Updated: 5:45 p.m. | Posted: 6:05 a.m.
Thousands of mourners came together in a Fargo hockey arena Monday afternoon for the funeral of Jason Moszer, a police officer shot while responding to a call earlier this month.
Local residents joined 2,800 law enforcement officers from across the United States and Canada to honor Moszer, 33, who was remembered as "a cop's cop."
Moszer also served in the Minnesota National Guard as a medic and was deployed to Bosnia and Iraq. He is survived by his wife, Rachel, and two stepchildren.
The Minnesota Police Pipe Band from St. Paul played as Moszer's flag-draped casket was carried into the arena. Fargo Police Chief Dave Todd told mourners there is now an empty seat at Fargo Police Department briefings. "And after today, Edward 143 will be a call sign that will never be assigned again," he said. "How do we fill that hole in our hearts?"
Police work was a calling for Moszer, Todd said.
"And despite the fact that sometimes it's dangerous, scary or difficult, you wouldn't choose to be anywhere else," Todd said. "That's who Jason Moszer was. Jason was a cop's cop."
Moszer worked as a Fargo police officer for six years.
He was hit by a single bullet when he responded to a domestic disturbance call Feb. 10. He died the next day. The suspected gunman also died during a standoff in which dozens of bullets were fired.
Fellow Officer Jacob Rued called Moszer a mentor and friend.
"Life is fragile," Rued told the crowd. "Appreciate your life and the life of people you love. Appreciate what is sacrificed for you to live in this society. It's not free and it's sure not easy."
Drew Schwan, who grew up with Moszer in Fargo and served with him in the Minnesota National Guard, talked about him as a jokester with a sometimes sarcastic wit. He said Moszer was more than a friend.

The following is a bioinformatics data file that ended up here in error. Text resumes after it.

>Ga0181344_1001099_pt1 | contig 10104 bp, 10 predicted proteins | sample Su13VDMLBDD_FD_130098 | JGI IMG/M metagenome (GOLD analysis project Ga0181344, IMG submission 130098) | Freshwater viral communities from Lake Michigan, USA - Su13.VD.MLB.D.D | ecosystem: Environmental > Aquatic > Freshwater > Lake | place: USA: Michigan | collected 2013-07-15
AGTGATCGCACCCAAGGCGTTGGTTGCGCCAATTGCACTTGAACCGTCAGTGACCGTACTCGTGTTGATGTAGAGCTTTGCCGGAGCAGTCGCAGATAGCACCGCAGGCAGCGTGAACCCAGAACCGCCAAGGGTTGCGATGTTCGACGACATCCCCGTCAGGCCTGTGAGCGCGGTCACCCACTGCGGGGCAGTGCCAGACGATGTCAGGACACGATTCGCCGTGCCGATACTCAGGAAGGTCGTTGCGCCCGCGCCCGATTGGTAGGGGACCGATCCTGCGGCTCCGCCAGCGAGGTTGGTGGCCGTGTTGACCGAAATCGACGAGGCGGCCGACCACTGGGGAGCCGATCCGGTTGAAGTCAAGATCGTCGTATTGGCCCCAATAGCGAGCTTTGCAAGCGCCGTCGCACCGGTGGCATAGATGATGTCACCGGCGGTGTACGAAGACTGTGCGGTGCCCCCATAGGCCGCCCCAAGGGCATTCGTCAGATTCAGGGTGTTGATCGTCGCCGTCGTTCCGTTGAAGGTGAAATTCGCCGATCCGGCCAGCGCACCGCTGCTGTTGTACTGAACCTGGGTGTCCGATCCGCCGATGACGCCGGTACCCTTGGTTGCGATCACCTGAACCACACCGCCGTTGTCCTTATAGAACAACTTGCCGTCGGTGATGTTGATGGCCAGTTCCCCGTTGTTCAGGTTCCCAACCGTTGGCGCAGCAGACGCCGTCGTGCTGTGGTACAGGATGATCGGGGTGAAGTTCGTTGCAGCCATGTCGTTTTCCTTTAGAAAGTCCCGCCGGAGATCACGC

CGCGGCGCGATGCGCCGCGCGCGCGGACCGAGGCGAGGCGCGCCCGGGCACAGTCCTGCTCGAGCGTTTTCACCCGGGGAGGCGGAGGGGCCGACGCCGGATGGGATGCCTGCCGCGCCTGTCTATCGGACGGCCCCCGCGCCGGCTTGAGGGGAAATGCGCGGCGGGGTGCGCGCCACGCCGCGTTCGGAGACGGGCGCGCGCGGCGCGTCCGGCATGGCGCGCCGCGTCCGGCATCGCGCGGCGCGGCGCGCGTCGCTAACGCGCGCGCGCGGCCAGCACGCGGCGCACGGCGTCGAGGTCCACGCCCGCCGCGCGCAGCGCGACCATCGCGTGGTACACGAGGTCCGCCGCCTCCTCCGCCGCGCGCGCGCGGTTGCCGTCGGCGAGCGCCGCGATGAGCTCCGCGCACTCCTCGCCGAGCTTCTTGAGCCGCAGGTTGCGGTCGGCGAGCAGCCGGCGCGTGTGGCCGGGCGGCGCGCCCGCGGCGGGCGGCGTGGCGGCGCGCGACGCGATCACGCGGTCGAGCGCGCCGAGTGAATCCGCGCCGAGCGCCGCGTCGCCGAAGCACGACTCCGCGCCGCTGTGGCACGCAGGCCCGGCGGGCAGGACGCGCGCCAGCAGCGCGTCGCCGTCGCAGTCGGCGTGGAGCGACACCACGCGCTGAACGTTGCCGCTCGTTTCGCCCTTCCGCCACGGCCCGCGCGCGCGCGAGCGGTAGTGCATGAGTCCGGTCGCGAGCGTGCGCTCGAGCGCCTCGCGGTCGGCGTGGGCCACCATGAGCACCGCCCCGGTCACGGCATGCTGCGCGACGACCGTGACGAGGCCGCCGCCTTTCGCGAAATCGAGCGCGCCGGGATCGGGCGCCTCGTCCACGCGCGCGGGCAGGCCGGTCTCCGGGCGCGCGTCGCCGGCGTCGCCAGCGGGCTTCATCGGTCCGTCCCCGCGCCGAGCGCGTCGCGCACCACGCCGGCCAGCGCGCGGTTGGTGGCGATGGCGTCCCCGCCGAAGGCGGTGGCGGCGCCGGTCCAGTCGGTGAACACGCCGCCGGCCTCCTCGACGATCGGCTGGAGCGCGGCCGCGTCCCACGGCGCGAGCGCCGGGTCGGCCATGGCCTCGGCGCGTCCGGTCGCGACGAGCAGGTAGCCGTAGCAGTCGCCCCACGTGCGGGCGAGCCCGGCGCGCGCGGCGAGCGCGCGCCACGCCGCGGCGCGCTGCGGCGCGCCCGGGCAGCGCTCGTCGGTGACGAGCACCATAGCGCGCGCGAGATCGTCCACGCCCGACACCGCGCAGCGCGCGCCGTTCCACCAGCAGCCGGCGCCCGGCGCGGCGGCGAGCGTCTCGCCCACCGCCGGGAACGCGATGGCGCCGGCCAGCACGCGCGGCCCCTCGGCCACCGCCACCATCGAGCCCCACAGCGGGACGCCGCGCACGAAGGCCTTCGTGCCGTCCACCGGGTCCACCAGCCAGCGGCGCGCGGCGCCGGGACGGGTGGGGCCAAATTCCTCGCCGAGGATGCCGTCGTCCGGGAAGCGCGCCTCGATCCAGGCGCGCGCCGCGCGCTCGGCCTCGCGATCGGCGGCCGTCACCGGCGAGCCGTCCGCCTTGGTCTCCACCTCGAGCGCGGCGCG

"Someone that would be there through the good and the bad," he said. "Someone that I knew I could count on, no matter what the reason, even if he would give me a hard time about it later. Jason, thank you for who you were and what you did every day." The Rev. Kevin Kloster, a former Fargo police chaplain, presided at the funeral. He recalled marrying Moszer and his wife Rachel.
"The only thing that comes easy today are tears," he said. Kloster urged officers at the funeral to let themselves cry: "Every time we let those tears flow it says, 'Jason, you matter to me. Jason, you were someone special to me.'"
Among the law enforcement officers who traveled long distances was Detective Mario Mora, who drove 12 hours from Goshen, Ind.
"It makes you very proud to be a part of law enforcement," Mora said. "For me that's what it means: that you know there are a lot of people that support us when we need supporting."
Lt. Tory Jacobson, who came from just across the Red River in Moorhead, Minn., said the show of support was important for local officers.
"Many officers that are here today are very much dealing with survivors' remorse," Jacobson said. "This is a very important day, and there's a lot of messages being sent.
"These officers that are here today are going to be responding to additional calls for service and emergency calls, and they're going to get scared and they're going to realize what they're risking. So this support is something that is going to be burned into their memory and something that's very dear to their heart."
The funeral ended with a radio status check of all Fargo officers. All checked in until Moszer's Edward 143 call sign.
After the funeral, a procession took Moszer's body along a 21-mile route, past the Fargo Police Department, the Moorhead National Guard Armory and the hospital where he died.
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